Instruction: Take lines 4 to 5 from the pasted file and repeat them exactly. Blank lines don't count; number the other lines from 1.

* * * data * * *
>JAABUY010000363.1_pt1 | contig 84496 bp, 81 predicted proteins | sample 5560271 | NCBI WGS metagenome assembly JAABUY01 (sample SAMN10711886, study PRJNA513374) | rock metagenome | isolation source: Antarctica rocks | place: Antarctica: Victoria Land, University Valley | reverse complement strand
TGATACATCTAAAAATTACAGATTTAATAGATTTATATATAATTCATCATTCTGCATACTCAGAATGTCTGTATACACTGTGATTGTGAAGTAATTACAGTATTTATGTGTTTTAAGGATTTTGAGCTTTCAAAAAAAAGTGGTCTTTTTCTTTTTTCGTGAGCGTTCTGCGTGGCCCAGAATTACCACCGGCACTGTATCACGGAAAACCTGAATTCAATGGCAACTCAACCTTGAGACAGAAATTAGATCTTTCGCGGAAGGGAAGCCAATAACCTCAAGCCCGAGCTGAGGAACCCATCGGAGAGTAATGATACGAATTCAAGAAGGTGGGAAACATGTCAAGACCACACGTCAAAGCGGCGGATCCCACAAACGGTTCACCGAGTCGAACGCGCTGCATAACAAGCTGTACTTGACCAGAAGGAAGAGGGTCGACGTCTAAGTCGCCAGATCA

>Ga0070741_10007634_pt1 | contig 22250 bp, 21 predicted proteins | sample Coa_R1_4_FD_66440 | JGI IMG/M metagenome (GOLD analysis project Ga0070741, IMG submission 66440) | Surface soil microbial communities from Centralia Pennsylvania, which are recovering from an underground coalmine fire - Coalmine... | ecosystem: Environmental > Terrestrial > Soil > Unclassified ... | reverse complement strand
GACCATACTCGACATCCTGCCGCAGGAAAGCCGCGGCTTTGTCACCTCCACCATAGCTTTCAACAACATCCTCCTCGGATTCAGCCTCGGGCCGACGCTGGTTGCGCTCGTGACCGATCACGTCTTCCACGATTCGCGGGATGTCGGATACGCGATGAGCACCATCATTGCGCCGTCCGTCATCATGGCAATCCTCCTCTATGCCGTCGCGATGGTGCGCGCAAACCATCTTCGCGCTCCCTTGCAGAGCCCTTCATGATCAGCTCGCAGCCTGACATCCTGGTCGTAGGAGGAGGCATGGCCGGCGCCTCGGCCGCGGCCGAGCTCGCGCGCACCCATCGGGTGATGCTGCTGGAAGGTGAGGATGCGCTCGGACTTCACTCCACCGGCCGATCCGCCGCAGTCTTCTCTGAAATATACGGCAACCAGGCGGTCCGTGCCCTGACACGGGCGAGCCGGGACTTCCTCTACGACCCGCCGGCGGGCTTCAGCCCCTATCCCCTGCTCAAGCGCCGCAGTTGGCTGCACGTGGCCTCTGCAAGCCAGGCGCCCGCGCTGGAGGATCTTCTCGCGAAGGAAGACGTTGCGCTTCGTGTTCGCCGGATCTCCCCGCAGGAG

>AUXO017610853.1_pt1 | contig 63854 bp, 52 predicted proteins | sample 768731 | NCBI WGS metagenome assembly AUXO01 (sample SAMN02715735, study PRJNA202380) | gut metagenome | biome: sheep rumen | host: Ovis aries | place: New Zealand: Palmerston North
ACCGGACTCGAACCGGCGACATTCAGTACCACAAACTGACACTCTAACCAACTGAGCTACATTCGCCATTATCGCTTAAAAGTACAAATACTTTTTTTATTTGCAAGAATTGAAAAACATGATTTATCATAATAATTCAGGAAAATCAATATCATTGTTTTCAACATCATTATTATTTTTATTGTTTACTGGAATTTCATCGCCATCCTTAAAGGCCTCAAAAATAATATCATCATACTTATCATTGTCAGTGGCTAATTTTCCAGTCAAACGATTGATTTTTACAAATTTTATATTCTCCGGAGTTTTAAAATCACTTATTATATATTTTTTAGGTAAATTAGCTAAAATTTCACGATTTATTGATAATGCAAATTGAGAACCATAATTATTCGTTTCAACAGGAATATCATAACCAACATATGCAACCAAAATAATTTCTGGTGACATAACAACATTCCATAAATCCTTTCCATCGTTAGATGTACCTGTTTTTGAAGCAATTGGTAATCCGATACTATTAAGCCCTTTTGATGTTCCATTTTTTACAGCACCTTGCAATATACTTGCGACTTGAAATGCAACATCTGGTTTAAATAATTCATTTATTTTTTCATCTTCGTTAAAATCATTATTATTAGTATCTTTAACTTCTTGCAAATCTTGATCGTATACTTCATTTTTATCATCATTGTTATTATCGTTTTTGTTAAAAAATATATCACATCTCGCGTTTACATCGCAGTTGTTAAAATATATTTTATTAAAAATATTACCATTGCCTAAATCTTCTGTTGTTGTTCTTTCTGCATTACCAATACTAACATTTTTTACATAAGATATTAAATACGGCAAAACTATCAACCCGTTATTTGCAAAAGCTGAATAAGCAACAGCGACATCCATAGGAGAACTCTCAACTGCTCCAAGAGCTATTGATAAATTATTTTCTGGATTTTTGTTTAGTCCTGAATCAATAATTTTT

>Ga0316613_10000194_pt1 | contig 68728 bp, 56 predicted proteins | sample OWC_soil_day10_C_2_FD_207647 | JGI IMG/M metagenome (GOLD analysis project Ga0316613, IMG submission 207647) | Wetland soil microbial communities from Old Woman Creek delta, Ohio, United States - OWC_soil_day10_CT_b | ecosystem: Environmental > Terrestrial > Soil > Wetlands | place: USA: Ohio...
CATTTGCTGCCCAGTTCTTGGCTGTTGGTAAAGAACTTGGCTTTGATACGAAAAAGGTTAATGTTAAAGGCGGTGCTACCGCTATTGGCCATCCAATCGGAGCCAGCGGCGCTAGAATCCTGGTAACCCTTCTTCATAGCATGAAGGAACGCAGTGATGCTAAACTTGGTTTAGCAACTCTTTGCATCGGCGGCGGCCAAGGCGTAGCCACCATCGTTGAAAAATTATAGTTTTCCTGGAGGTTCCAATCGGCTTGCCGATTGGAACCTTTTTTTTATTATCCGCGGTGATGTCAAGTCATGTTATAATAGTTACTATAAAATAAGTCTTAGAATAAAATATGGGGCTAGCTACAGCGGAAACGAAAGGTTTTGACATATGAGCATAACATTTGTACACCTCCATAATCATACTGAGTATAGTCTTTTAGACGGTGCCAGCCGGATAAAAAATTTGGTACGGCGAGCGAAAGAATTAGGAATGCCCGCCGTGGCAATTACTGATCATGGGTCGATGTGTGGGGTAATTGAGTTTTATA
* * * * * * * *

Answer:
GACCATACTCGACATCCTGCCGCAGGAAAGCCGCGGCTTTGTCACCTCCACCATAGCTTTCAACAACATCCTCCTCGGATTCAGCCTCGGGCCGACGCTGGTTGCGCTCGTGACCGATCACGTCTTCCACGATTCGCGGGATGTCGGATACGCGATGAGCACCATCATTGCGCCGTCCGTCATCATGGCAATCCTCCTCTATGCCGTCGCGATGGTGCGCGCAAACCATCTTCGCGCTCCCTTGCAGAGCCCTTCATGATCAGCTCGCAGCCTGACATCCTGGTCGTAGGAGGAGGCATGGCCGGCGCCTCGGCCGCGGCCGAGCTCGCGCGCACCCATCGGGTGATGCTGCTGGAAGGTGAGGATGCGCTCGGACTTCACTCCACCGGCCGATCCGCCGCAGTCTTCTCTGAAATATACGGCAACCAGGCGGTCCGTGCCCTGACACGGGCGAGCCGGGACTTCCTCTACGACCCGCCGGCGGGCTTCAGCCCCTATCCCCTGCTCAAGCGCCGCAGTTGGCTGCACGTGGCCTCTGCAAGCCAGGCGCCCGCGCTGGAGGATCTTCTCGCGAAGGAAGACGTTGCGCTTCGTGTTCGCCGGATCTCCCCGCAGGAG

>AUXO017610853.1_pt1 | contig 63854 bp, 52 predicted proteins | sample 768731 | NCBI WGS metagenome assembly AUXO01 (sample SAMN02715735, study PRJNA202380) | gut metagenome | biome: sheep rumen | host: Ovis aries | place: New Zealand: Palmerston North